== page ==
What they will notice right away are (a) richer landclass and (b) more detailed shorelines. Here’s how I explained the former in my original review:
“Landclass is what tells the sim rendering engine where to put a city and where to put a forest, where to put a glacier and where to put a regular valley, where to put autogen suburbs and where to put autogen high-rise buildings.
“What the forests and town actually look like is dependent on ground textures, and Tongass Fjords bypasses the standard ones in favor of custom ground textures based on designs by Ruud Faber, the developer of FScene. The use of custom textures has two consequences. First, because the ground textures for Tongass Fjords aren’t used anywhere else in the sim, they don’t interfere with ground texture replacement products such as BEV, Ground Environment, or FScene. Second, and for the same reason, the designer is free to create landclass types that don’t normally exist in the sim: specifically, muskegs, gravel bars, and logging areas. (What’s a muskeg? I didn’t know either until I looked it up. It’s a kind of bog that you find in northern latitudes.)”
All of this is still true, except that (a) Ruud Faber seems no longer to be involved and (b) ground textures in FSX are much, much more detailed than in FS2004.
What I wrote about water features is still valid as well:
“To my knowledge, there is no real place called Tongass Fjords. There is a Tongass National Forest, though, and it is riddled with fjords, lakes, and rivers. These different water types are carefully distinguished in the waterclass. Glacial lakes are turquoise, rivers are brown (because of silt). Even more striking, to my eye, is the way the shorelines have been carved out. In the default scenery, shorelines are crude and angular. Most rivers are just brown crayon-scrawls. Thanks to add-on products such as Ultimate Terrain, this is getting better. Once you get used to sinuous rivers and naturally curving coastlines, it’s very distracting to fly in areas that haven’t been enhanced in this way -- they seem so primitive.”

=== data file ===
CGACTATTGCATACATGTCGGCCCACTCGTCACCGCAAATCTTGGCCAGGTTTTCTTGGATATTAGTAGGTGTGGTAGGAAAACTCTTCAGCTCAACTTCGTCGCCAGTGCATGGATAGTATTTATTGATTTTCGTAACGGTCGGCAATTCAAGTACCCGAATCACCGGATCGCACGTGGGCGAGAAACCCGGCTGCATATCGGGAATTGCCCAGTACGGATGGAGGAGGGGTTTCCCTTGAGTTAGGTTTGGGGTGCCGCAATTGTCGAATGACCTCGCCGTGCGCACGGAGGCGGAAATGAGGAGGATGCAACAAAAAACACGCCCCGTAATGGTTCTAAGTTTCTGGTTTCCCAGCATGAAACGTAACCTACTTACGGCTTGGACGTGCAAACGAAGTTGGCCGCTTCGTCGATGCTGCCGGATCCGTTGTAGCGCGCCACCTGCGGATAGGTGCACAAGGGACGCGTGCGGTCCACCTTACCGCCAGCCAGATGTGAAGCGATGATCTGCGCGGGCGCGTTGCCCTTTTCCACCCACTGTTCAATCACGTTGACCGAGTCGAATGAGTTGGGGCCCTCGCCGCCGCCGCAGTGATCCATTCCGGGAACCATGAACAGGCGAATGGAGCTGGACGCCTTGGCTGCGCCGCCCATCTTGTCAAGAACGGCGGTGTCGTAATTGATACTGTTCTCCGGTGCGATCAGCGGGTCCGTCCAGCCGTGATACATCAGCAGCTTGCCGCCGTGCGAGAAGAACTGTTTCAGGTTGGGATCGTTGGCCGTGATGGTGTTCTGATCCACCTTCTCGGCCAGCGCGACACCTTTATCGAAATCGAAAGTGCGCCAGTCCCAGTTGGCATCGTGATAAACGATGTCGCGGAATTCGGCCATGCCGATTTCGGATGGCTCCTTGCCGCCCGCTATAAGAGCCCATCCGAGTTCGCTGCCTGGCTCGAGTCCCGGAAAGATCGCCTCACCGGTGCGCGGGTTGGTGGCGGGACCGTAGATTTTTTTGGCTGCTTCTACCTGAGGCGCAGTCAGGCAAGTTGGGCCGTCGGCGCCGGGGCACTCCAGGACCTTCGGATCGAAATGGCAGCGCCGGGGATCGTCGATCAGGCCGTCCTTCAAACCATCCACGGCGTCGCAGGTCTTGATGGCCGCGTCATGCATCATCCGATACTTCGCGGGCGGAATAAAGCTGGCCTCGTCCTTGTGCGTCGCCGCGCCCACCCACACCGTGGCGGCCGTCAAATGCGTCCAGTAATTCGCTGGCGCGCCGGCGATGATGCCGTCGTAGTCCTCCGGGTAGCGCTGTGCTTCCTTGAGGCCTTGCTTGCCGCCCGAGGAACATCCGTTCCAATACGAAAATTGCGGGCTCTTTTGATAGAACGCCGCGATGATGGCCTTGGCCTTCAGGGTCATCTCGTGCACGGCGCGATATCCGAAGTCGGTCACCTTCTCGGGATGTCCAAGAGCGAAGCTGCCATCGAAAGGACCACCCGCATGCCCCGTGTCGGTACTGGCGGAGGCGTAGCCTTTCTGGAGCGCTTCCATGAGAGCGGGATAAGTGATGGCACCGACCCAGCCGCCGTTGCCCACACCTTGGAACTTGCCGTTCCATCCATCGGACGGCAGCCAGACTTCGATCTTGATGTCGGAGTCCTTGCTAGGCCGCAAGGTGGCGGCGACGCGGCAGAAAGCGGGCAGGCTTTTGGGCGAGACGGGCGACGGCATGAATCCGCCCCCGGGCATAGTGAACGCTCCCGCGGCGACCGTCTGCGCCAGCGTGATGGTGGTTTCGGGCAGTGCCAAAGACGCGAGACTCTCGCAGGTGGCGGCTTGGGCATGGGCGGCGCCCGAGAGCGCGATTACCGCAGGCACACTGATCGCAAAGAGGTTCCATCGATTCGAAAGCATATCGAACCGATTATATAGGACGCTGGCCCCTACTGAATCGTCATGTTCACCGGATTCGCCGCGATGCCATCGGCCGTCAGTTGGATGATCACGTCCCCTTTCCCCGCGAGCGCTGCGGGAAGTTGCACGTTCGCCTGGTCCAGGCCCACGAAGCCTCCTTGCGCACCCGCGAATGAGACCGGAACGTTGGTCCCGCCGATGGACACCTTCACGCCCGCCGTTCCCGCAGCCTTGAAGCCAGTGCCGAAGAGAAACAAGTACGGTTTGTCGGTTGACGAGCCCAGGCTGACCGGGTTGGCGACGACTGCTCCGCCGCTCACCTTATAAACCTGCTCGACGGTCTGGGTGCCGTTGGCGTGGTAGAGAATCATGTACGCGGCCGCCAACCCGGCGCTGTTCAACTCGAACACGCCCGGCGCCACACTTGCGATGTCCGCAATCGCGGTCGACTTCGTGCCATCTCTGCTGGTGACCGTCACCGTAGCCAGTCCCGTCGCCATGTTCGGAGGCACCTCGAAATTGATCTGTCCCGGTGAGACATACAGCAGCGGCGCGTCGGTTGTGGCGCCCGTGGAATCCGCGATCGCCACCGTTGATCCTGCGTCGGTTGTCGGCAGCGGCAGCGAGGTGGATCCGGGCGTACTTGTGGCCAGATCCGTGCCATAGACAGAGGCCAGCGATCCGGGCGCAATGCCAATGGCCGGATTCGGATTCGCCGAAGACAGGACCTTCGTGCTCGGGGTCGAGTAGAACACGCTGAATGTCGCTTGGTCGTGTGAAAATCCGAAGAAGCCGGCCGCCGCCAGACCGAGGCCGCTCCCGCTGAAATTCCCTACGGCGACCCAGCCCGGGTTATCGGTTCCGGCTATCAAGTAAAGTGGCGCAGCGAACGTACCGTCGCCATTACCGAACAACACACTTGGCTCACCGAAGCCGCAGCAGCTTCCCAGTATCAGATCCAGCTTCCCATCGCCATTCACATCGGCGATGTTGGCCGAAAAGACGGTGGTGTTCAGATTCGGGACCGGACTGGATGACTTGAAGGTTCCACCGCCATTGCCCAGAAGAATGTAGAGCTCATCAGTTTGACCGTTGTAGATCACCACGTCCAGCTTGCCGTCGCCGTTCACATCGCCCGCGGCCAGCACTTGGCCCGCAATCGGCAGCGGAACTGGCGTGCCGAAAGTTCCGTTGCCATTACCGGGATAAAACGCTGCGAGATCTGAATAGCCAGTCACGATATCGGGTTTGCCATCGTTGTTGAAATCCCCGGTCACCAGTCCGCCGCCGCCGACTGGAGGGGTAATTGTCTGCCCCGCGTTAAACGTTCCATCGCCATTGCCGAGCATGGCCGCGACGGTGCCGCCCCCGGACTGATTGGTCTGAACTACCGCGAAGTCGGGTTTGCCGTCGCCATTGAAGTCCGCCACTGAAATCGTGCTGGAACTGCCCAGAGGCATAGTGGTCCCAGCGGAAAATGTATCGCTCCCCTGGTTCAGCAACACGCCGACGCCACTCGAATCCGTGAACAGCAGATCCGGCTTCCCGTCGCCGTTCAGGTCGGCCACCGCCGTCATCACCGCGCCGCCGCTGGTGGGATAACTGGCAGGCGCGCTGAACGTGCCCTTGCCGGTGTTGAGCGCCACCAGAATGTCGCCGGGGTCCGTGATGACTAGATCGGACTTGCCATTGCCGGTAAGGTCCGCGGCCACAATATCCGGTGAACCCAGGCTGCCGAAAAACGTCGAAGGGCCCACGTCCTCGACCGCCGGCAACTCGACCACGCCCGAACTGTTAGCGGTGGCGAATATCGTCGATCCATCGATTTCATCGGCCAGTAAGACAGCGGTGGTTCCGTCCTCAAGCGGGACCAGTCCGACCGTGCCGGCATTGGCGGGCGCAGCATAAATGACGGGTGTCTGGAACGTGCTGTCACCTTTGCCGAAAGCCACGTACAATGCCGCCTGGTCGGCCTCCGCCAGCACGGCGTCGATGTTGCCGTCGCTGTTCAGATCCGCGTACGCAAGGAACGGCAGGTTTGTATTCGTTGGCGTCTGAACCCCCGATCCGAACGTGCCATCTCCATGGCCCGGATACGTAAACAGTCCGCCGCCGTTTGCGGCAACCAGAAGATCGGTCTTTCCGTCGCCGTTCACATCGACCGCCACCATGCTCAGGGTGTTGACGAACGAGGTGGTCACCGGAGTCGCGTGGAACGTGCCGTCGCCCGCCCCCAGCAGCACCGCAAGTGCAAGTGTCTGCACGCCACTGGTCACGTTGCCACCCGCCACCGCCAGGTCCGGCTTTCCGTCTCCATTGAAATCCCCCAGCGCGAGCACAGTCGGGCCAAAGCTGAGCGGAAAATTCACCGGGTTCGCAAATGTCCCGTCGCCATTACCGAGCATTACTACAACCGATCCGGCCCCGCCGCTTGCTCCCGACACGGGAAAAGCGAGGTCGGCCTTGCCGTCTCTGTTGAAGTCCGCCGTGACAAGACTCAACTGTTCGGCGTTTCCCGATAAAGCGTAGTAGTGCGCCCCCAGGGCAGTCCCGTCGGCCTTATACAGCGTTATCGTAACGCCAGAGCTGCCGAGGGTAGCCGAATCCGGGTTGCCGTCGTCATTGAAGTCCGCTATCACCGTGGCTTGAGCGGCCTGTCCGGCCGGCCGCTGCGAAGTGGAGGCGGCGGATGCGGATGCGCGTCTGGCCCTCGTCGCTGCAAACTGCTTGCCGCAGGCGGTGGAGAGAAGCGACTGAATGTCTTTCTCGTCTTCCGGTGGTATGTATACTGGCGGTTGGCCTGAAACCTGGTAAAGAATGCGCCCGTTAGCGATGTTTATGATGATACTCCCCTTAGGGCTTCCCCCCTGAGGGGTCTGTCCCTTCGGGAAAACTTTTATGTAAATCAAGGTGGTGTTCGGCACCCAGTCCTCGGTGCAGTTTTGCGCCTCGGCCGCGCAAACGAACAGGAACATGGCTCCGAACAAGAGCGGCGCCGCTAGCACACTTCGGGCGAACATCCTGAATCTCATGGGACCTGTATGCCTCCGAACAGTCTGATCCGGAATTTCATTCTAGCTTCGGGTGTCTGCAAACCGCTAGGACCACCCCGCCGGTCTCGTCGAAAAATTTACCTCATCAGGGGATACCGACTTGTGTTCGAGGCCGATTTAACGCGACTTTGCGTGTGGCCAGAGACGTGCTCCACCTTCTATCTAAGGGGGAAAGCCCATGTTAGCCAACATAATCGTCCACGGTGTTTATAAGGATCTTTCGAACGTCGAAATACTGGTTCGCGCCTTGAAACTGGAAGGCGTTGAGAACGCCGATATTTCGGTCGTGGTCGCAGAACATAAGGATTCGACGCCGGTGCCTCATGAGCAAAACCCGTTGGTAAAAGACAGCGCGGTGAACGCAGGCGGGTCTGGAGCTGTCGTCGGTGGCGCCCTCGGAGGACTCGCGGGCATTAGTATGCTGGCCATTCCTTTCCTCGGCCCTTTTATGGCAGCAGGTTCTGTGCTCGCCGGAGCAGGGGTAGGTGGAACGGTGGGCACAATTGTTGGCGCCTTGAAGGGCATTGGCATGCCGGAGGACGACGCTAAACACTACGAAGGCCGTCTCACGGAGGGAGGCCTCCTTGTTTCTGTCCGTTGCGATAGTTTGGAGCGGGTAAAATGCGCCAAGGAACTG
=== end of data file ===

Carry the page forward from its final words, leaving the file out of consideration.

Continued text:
Looking back, that word primitive seems out of place, as a description of natural terrain features. But I’ve reviewed a lot of products since the original Tongass, and its water features are still the best I can remember seeing. With more detail (a data analyst would say “more granularity”) everything looks more organic.
What’s new here? First, everything is done at a higher resolution; this is true of FSX scenery in general, and it starts to account for the higher download size. Second, rivers that go down a steep incline have been whitened to simulate rapids; it’s a subtle effect, and one that’s consistent with the trend of the whole product. Third -- and this effect is more noticeable -- photographic ground textures have been used to enhance selected areas, especially around human settlements. These textures are seasonal, and they also affect water, giving water at the shoreline more gradations in color and tone than would otherwise be possible. Finally, the coverage area has shifted somewhat in western Canada, growing in some places, shrinking in a few, for a net gain of about three-thousand square miles.
One thing that I complained about in the original Tongass was the custom ice texture used for frozen rivers and lakes. It’s a good idea: the ice can be landed on and, with the new version, it freezes automatically. But the texture used is too regular and still looks (in my view) artificial.
On the other hand, glaciers now look more natural. There are also more of them (the manual says “more than 250”).
We need to say more about Sandmann’s work, but at this point, our distinction between natural and artificial scenery is going to break down, because Sandmann is also responsible for the product’s road system. This includes moving traffic as well as logging trails. Finally, there is traffic. Sandmann was an innovator in this area (although the modeling of boats and planes was done by other authors). Air traffic we have seen before, though most other sceneries do not have flying helicopters (another technique that Sandmann pioneered).
Another characteristic of Sandmann’s sceneries is boat traffic. Coordinated with marine signal lights (another stand-out feature of the original Misty and Tongass sceneries), the combination of air and water traffic is responsible for a lot of the product’s magic. I emphasized this in my original review as well: “Without moving objects, a well made scenery can feel lived in. But to feel alive, there has to be motion: sailing boats sailing, cruise ships cruising, airplanes taking off, kayakers paddling, birds circling.”